For all the enthusiasm surrounding the new, leftwing-dominated CNDH leadership, it remains to be seen whether the new team will deliver on promises, live up to expectations.
Rabat – Mounir Bensalah, renowned human rights activist and youth leader, has been promoted by King Mohammed VI to secretary general of Morocco’s National Council on Human Rights (CNDH).
One telling characteristic of the new appointments was the conspicuous absence of Islamist figures (only one member of the Justice and Development Party, Morocco’s ruling Islamist party, features on the list of a dozen of appointees).
For a country that is a few days away from celebrating two decades of King Mohammed VI’s reign, the appointment by the King of an overwhelmingly progressive team to lead the country’s highest authority on human rights is already widely interpreted as yet another vindication of the King’s genuine desire to act more seriously towards democratic consolidation.
That spirit was pervasive in CNDH’s own communiqué on the appointment of the new leadership.
In line with relevant international agreements and in the spirit of “preserving the achievements” of the new democratic impetus since the 2011 constitution, one could read in the announcement, the appointment of Sebbar and the other members of the new CNDH crew is meant as a signal of the direction the King wants for Morocco.
Upholding ‘universality and indivisibility’ of human rights
Morocco, the statement emphasized, wants to hold on to the democratic progress it has already achieved, while paving the way for yet further advances in terms of social inclusiveness, social justice, and the fight against torture and other human rights violations.
“The composition of the new CNDH team is the reflection of the intellectual pluralism, as well as the social, linguistic, and territorial diversity” of Morocco, the statement noted.
Such an insistence on reflecting the country’s diversity and pluralism aimed, the statement went on to highlight, to “capitalize on preserving recent achievements and guarantee further progress” in supporting and protecting “the universality and indivisibility of human rights.”
While reports in the Moroccan press have not been as wildly enthusiastic as CNDH’s communiqué, there were flashes of excitement and pleasure with the move.
Observers have particularly welcomed Bensalah’s appointment.
An indisputable, iconic figure of human rights and youth inclusion in Morocco’s activism circles, the blogger turned activist has earned himself a reputation for being devoted to and led by his political convictions.
Bensalah, who is also an essayist, consolidated his reputation in his blog posts and two book-length essays published in 2012 in the heat of the Arab Spring.
One of the two books, “Moroccan Exceptionalism? The Arab Youth’s Quest for Freedom,” is an exploration of the changes and social movements that have swept the MENA region since the much-fancied Arab Spring.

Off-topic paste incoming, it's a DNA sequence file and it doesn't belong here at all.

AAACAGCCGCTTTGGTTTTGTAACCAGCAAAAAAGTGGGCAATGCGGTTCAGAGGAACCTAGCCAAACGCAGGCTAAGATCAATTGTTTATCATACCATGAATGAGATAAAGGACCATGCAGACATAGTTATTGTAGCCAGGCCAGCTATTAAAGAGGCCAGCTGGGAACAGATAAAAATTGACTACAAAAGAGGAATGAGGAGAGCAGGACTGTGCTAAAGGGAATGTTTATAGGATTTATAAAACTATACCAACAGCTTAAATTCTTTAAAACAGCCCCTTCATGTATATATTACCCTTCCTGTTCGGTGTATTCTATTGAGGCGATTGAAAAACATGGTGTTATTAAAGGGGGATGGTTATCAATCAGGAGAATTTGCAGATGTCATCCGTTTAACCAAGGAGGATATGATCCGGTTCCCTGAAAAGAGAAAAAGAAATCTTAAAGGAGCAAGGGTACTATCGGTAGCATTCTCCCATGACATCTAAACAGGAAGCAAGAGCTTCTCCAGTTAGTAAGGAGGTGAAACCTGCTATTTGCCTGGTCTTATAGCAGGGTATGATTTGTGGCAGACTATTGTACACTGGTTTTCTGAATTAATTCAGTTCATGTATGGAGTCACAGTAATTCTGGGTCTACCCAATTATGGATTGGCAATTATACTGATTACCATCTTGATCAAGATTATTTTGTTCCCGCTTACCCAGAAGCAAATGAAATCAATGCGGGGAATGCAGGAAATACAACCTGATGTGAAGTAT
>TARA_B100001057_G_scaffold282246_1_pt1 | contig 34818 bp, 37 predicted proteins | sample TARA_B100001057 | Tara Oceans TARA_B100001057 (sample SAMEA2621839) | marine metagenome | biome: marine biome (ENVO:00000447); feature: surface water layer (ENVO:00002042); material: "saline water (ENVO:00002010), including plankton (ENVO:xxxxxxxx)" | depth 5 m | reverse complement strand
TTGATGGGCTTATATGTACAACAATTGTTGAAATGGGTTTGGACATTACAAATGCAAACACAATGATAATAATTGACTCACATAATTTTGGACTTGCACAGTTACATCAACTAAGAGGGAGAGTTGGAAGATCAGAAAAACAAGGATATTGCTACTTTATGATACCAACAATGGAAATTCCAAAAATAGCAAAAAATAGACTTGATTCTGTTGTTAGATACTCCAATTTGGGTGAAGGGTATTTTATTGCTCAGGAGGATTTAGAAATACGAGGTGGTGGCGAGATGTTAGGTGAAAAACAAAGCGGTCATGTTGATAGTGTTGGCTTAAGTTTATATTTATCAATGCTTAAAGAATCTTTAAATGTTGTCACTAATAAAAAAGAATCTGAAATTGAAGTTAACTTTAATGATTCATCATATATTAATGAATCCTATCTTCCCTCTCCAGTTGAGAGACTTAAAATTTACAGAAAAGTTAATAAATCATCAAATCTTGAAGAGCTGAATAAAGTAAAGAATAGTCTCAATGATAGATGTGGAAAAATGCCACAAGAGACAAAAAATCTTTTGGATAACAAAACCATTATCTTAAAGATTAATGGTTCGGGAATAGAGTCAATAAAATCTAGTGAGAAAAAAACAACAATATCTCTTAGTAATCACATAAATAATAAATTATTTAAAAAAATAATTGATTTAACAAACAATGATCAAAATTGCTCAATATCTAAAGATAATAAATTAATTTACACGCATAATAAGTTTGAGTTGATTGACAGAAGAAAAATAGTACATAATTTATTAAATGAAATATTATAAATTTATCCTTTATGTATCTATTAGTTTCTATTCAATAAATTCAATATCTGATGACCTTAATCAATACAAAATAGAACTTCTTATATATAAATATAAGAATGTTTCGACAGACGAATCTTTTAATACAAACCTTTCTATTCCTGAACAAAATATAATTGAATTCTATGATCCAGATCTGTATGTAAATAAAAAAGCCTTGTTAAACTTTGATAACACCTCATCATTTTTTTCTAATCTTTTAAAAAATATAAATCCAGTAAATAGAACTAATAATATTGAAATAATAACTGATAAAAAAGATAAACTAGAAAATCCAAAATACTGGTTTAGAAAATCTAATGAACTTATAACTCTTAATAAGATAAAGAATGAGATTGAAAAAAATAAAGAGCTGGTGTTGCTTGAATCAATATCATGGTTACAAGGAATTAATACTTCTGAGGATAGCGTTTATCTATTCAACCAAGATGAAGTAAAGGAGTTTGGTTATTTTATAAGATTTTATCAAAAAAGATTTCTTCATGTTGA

After serving on the forefront of the 20 February movement, the activist argued in the books—as he maintains now—that the idea of Morocco being a regional exception will not be fully defensible until the North African country completes the democratic transition it began in 2011 after it adopted a more liberal constitution.
Upholding international human rights conventions, according more visibility and equality for gender, religious, and linguistic minorities, as well as—and more significantly for him—including the youth in development measures have been the defining traits of Bensalah’s agenda and struggle as an activist, blogger, and essayist.
As he now prepares to take on a significant mantle within the leadership of Morocco’s chief authority on human rights, all eyes are set on the activist turned holder of a political office to see which direction CNDH will take under his tenure as secretary general.
For his part, King Mohammed VI, who over the years has won deserved plaudits for liberalizing the country and giving it the outlook of a regional leader poised to consolidate its status as an exception in its region, hopes that the country would continue to lead by example on issues as different as women rights, religious tolerance, and political accountability.
“The new members of the council will be tasked with implementing the agenda of a three-fold approach based on the protection of human rights and prevention of all violations in this regard… the protection of disabled people, and the reinforcing of an intervention mechanism to evaluate public policies,” stressed the statement from CNDH.
Whether these proclamations are destined to be truly implemented or rather live the fate of other political slogans, more concerned with episodic feel-good than actual delivery on promises, is too soon to tell.